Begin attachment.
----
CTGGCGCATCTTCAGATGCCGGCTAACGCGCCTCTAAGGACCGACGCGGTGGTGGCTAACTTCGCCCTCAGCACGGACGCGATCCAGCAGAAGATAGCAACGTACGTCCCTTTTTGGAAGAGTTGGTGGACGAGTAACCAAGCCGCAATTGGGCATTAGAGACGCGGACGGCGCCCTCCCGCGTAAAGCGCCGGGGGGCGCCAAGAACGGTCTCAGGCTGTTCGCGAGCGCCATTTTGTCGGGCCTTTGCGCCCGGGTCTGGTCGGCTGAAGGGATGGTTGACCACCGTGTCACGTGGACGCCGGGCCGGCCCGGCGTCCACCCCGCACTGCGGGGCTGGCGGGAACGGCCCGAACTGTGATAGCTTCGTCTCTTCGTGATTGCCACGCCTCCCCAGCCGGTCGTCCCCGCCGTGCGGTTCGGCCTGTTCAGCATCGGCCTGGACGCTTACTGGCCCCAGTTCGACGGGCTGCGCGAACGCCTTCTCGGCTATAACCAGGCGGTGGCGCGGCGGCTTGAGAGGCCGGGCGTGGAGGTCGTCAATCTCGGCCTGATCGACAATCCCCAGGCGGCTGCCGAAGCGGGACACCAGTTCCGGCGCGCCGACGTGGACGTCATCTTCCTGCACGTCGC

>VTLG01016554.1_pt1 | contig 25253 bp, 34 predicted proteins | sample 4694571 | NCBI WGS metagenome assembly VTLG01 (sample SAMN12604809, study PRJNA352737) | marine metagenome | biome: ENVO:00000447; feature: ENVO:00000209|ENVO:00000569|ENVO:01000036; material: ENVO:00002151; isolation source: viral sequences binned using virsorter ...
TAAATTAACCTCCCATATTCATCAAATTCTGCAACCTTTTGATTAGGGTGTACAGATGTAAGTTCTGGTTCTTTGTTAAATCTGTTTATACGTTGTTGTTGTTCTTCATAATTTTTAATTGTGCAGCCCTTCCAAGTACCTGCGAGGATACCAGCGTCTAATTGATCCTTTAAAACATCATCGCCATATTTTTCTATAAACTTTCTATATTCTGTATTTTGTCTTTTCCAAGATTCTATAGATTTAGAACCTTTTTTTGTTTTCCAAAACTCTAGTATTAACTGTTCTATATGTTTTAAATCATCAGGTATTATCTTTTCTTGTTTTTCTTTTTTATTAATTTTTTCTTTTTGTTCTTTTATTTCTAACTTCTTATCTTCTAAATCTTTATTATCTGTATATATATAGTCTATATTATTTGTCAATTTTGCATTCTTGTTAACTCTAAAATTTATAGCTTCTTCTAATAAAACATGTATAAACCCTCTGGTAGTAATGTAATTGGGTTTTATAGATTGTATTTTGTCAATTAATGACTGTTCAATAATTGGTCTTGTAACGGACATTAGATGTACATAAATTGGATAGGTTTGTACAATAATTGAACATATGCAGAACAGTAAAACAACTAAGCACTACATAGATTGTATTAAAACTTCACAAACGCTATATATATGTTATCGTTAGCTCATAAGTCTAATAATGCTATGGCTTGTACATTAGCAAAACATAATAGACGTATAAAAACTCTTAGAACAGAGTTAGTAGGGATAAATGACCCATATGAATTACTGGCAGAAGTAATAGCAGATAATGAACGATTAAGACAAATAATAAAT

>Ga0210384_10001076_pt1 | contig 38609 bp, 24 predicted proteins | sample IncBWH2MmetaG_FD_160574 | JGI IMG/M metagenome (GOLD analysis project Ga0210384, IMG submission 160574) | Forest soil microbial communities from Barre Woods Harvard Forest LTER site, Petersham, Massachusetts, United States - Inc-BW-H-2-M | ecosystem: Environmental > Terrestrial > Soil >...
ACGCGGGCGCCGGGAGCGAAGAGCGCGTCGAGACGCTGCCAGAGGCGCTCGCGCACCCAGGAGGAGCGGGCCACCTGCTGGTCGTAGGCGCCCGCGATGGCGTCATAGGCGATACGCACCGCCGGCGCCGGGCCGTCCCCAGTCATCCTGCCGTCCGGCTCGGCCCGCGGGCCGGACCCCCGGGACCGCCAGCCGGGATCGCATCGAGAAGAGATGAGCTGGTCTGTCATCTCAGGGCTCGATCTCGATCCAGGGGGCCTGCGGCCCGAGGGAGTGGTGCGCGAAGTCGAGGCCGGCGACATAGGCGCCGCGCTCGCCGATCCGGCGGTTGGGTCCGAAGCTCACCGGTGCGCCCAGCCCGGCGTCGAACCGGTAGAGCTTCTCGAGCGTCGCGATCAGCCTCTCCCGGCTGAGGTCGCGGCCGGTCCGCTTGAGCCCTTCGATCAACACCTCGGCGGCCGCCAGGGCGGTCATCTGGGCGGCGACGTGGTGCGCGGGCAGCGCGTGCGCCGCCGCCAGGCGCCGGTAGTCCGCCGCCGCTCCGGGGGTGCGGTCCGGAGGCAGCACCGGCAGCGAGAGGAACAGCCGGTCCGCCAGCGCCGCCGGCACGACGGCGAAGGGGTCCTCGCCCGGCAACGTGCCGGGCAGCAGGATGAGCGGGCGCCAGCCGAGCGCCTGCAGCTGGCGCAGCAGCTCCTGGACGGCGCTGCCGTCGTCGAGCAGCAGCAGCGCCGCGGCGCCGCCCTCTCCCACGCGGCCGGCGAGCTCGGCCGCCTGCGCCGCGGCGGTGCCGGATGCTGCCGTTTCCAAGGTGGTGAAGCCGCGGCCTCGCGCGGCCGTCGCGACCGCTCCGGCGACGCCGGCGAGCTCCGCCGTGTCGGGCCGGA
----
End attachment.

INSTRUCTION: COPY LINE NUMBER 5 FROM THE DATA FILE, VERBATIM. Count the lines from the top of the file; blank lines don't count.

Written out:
ACGCGGGCGCCGGGAGCGAAGAGCGCGTCGAGACGCTGCCAGAGGCGCTCGCGCACCCAGGAGGAGCGGGCCACCTGCTGGTCGTAGGCGCCCGCGATGGCGTCATAGGCGATACGCACCGCCGGCGCCGGGCCGTCCCCAGTCATCCTGCCGTCCGGCTCGGCCCGCGGGCCGGACCCCCGGGACCGCCAGCCGGGATCGCATCGAGAAGAGATGAGCTGGTCTGTCATCTCAGGGCTCGATCTCGATCCAGGGGGCCTGCGGCCCGAGGGAGTGGTGCGCGAAGTCGAGGCCGGCGACATAGGCGCCGCGCTCGCCGATCCGGCGGTTGGGTCCGAAGCTCACCGGTGCGCCCAGCCCGGCGTCGAACCGGTAGAGCTTCTCGAGCGTCGCGATCAGCCTCTCCCGGCTGAGGTCGCGGCCGGTCCGCTTGAGCCCTTCGATCAACACCTCGGCGGCCGCCAGGGCGGTCATCTGGGCGGCGACGTGGTGCGCGGGCAGCGCGTGCGCCGCCGCCAGGCGCCGGTAGTCCGCCGCCGCTCCGGGGGTGCGGTCCGGAGGCAGCACCGGCAGCGAGAGGAACAGCCGGTCCGCCAGCGCCGCCGGCACGACGGCGAAGGGGTCCTCGCCCGGCAACGTGCCGGGCAGCAGGATGAGCGGGCGCCAGCCGAGCGCCTGCAGCTGGCGCAGCAGCTCCTGGACGGCGCTGCCGTCGTCGAGCAGCAGCAGCGCCGCGGCGCCGCCCTCTCCCACGCGGCCGGCGAGCTCGGCCGCCTGCGCCGCGGCGGTGCCGGATGCTGCCGTTTCCAAGGTGGTGAAGCCGCGGCCTCGCGCGGCCGTCGCGACCGCTCCGGCGACGCCGGCGAGCTCCGCCGTGTCGGGCCGGA